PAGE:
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Publication numberUS4442337 A
Publication typeGrant
Application numberUS 06/256,244
Publication dateApr 10, 1984
Filing dateApr 21, 1981
Priority dateApr 21, 1980
Fee statusPaid
Also published asDE3115840A1, DE3115840C2
Publication number06256244, 256244, US 4442337 A, US 4442337A, US-A-4442337, US4442337 A, US4442337A
InventorsShuji Nakata, Yoshio Kawaguchi, Akira Nishimura
Original AssigneeNissan Motor Company, Limited
Export CitationBiBTeX, EndNote, RefMan
External Links: USPTO, USPTO Assignment, Espacenet
Method and system for dual control of resistance welding
US 4442337 A
Abstract
A method and system for controlling resistance welding whereby the preferred quality of resistance welding can be ensured automatically during the welding process by controlling the electrode pressure so that the electrode resistance changes in accordance with a reference resistance curve, or by additionally controlling the electrode voltage so that the electrode voltage changes in accordance with a reference voltage curve. The system according to the present invention comprises an electrode voltage sensor, an electrode current sensor, a reference resistance generator, a reference voltage generator, a differential amplifier, a pressure control device, a current controller and so on.
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Claims(41)
What is claimed is:
1. A method of dually controlling resistance welding, which compriese the steps of:
(a) detecting electrode resistance between welding electrodes between which members to be welded are pinched;
(b) comparing the detected electrode resistance with a reference electrode resistance based on a predetermined reference electrode resistance curve;
(c) controlling the electrode pressure applied to the welding electrodes in accordance with the difference in electrode resistance between the detected value and the reference value so that the detected electrode resistance coincides with the reference electrode resistance based on the reference electrode resistance curve;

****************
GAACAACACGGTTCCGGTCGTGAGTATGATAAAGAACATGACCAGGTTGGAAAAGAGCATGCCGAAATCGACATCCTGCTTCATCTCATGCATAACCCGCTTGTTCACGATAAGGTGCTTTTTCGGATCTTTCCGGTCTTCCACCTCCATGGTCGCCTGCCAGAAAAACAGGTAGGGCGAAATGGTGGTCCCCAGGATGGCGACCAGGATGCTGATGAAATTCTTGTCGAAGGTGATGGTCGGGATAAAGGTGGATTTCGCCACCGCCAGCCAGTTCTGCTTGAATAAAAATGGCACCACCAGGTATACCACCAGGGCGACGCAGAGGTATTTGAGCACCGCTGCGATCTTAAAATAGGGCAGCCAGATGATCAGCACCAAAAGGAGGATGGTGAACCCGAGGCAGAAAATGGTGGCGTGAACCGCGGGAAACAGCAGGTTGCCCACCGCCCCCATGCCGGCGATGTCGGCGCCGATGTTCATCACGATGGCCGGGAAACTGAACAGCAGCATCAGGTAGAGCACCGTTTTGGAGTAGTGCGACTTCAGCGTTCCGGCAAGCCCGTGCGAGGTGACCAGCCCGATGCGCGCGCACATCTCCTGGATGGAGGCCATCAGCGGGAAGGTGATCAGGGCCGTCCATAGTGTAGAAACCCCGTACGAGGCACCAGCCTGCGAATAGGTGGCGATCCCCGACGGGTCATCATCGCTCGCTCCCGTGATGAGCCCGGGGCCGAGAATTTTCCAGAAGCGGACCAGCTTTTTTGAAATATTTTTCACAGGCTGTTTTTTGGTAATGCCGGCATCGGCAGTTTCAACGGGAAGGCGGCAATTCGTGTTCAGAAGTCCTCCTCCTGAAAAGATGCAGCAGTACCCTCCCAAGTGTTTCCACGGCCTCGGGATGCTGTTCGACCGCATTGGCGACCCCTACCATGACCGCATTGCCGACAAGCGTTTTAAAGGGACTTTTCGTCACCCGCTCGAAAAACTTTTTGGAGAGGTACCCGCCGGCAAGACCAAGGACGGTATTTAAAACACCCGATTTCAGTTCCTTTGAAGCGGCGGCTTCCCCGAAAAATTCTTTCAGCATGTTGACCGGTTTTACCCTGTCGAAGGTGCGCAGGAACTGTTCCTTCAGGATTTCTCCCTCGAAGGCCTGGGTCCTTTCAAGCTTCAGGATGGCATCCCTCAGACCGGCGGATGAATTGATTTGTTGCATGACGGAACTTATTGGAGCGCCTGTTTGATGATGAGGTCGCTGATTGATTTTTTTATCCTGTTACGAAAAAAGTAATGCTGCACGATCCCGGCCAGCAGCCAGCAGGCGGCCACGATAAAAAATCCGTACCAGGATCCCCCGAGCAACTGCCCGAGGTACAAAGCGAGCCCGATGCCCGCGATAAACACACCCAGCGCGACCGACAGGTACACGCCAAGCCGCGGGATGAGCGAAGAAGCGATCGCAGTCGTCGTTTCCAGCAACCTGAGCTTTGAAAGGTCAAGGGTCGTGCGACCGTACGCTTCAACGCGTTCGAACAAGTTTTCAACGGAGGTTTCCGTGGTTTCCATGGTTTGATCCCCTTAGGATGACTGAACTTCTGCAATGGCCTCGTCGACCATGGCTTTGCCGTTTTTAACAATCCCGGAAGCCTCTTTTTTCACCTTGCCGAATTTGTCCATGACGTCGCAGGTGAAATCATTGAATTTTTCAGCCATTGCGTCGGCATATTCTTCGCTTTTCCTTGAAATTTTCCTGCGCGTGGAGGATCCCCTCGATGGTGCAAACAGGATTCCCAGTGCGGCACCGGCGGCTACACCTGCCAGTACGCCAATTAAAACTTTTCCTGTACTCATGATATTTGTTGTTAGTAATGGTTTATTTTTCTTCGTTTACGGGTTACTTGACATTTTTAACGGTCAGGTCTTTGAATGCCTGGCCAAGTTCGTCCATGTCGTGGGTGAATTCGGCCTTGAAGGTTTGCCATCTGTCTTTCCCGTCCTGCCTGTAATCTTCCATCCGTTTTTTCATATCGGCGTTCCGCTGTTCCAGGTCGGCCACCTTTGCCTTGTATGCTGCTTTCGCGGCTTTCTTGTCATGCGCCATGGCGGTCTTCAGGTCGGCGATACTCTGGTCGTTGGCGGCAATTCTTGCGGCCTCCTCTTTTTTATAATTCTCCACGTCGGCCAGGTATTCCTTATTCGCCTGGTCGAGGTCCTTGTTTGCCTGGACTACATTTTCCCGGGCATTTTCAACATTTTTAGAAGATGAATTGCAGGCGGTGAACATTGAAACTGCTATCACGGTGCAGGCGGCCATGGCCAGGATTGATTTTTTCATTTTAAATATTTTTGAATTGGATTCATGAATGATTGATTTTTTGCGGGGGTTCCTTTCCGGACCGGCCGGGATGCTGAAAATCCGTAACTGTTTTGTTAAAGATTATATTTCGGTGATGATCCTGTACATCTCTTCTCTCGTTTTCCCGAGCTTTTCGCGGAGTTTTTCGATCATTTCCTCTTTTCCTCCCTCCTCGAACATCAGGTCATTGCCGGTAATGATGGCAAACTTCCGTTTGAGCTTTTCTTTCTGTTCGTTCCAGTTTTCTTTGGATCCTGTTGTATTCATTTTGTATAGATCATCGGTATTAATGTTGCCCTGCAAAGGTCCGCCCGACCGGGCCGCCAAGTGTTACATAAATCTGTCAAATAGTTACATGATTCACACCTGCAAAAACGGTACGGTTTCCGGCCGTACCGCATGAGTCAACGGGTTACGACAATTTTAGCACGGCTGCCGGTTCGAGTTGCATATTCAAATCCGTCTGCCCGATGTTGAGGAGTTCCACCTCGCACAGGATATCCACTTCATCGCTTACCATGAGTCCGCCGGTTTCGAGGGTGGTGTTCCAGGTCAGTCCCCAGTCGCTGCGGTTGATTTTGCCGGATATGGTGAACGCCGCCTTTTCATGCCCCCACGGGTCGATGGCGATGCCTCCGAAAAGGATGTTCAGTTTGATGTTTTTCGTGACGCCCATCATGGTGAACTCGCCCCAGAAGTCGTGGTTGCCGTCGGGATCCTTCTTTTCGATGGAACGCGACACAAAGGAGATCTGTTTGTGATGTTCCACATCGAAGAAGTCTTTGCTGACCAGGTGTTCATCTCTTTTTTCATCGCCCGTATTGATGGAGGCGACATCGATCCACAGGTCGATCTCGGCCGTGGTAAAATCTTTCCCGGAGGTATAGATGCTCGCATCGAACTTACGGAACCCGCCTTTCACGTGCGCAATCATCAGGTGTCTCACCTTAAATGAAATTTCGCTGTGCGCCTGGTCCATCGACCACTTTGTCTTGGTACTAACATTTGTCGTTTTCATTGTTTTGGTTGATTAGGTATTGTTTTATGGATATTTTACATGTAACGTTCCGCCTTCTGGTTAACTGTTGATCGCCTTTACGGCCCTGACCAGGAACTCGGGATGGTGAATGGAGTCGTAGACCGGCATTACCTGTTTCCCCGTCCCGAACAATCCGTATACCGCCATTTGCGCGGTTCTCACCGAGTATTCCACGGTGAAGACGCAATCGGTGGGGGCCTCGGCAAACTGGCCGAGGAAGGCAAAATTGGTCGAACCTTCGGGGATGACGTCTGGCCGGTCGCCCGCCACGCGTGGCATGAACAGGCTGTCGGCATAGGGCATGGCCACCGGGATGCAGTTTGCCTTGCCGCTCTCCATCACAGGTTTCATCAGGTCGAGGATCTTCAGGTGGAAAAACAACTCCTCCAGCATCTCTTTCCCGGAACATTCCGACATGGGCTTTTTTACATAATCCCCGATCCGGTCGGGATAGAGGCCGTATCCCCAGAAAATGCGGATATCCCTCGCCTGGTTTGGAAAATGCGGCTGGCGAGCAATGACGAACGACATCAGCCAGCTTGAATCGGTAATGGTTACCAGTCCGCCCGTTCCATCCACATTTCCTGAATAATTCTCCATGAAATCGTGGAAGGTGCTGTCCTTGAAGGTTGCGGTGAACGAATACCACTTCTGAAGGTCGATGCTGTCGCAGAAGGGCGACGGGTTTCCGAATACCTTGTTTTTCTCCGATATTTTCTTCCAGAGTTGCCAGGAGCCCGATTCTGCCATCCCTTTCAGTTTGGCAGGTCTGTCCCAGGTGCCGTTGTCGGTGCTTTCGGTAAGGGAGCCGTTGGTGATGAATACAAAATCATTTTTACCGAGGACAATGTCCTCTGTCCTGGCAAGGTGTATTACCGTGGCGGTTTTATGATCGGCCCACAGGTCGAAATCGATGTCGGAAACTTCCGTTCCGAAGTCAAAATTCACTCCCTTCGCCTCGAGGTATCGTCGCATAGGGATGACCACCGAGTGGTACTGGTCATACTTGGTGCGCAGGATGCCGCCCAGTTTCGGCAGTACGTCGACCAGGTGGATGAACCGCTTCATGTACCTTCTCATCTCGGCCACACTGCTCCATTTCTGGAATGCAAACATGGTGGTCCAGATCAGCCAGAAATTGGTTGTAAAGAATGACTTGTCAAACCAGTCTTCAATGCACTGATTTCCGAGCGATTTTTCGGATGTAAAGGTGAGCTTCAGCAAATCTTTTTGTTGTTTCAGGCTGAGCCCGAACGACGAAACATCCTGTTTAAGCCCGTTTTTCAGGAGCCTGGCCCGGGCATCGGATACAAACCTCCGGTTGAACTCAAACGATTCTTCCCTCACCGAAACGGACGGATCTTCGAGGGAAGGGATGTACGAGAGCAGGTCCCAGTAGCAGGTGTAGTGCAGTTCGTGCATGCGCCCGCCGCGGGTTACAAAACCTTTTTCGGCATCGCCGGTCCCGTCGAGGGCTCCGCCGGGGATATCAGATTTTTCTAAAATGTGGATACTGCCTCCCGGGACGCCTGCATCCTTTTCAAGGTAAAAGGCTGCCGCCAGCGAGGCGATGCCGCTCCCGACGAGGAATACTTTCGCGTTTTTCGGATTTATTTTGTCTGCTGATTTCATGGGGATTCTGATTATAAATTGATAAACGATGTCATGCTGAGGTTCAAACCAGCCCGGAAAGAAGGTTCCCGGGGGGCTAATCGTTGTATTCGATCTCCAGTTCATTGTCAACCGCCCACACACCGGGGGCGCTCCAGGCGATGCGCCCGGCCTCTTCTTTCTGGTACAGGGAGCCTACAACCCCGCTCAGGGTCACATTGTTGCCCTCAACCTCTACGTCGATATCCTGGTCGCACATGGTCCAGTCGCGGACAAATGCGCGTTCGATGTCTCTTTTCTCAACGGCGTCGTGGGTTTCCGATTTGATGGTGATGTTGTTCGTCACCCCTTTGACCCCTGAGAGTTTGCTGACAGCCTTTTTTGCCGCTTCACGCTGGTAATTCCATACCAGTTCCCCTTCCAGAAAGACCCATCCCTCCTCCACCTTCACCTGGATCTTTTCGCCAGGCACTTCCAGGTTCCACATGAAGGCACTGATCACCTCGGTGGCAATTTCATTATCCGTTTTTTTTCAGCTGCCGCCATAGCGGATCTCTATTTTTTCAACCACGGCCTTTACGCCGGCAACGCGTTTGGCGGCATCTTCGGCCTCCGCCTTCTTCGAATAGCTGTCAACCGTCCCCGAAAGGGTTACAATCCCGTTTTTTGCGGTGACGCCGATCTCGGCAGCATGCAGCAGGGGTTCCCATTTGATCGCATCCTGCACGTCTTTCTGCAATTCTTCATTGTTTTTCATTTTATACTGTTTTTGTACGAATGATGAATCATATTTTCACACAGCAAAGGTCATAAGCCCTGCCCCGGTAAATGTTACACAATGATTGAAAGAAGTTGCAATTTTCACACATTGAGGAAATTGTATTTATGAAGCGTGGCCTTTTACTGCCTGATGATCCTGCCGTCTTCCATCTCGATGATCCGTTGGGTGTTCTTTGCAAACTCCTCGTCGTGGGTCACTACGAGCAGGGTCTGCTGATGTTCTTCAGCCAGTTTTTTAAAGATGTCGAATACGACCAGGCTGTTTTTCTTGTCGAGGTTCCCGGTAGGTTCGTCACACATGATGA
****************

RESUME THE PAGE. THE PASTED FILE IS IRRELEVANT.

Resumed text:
(d) detecting electrode welding voltage between the welding electrodes between which members to be welded are pinched;
(e) comparing the detected electrode voltage with a reference electrode voltage based on a predetermined reference electrode voltage curve; and,
(f) controlling electrode current passed between the welding electrodes in accordance with the difference in electrode voltage between the detected electrode voltage value and the reference electrode voltage value so that the detected electrode voltage coincides with the reference electrode voltage based on the reference electrode voltage curve,
whereby the electrode current is controlled by detecting the electrode voltage, in addition to the control of the electrode pressure by detecting the electrode resistance.
2. A method of controlling resistance welding as set forth in claim 1, which further comprises the steps of:
(a) detecting the electrode voltage between the welding electrodes between which members to be welded are pinched;
(b) integrating the difference in electrode voltage between the detected value in excess of a predetermined base electrode voltage and the predetermined base electrode voltage;
(c) comparing the integrated electrode voltage with the integral based on a predetermined reference electrode voltage integration curve; and
(d) controlling the electrode current passed between the welding electrodes in accordance with the difference in electrode voltage integral between the detected value and the reference value so that the detected electrode voltage integral coincides with the reference electrode voltage integral based on the reference electrode voltage integration curve,
whereby electrode current is controlled by detecting electrode voltage and by integrating the difference in electrode voltage, in addition to the control of electrode pressure by detecting electrode resistance, to obtain a good welding quality especially when the supply voltage fluctuates.
3. A method of controlling resistance welding as set forth in claim 2, which further comprises a step of cutting off the electrode current when the difference in the electrode voltage integral between the detected value and the reference value reaches the electrode voltage integral based on the reference electrode voltage integration curve,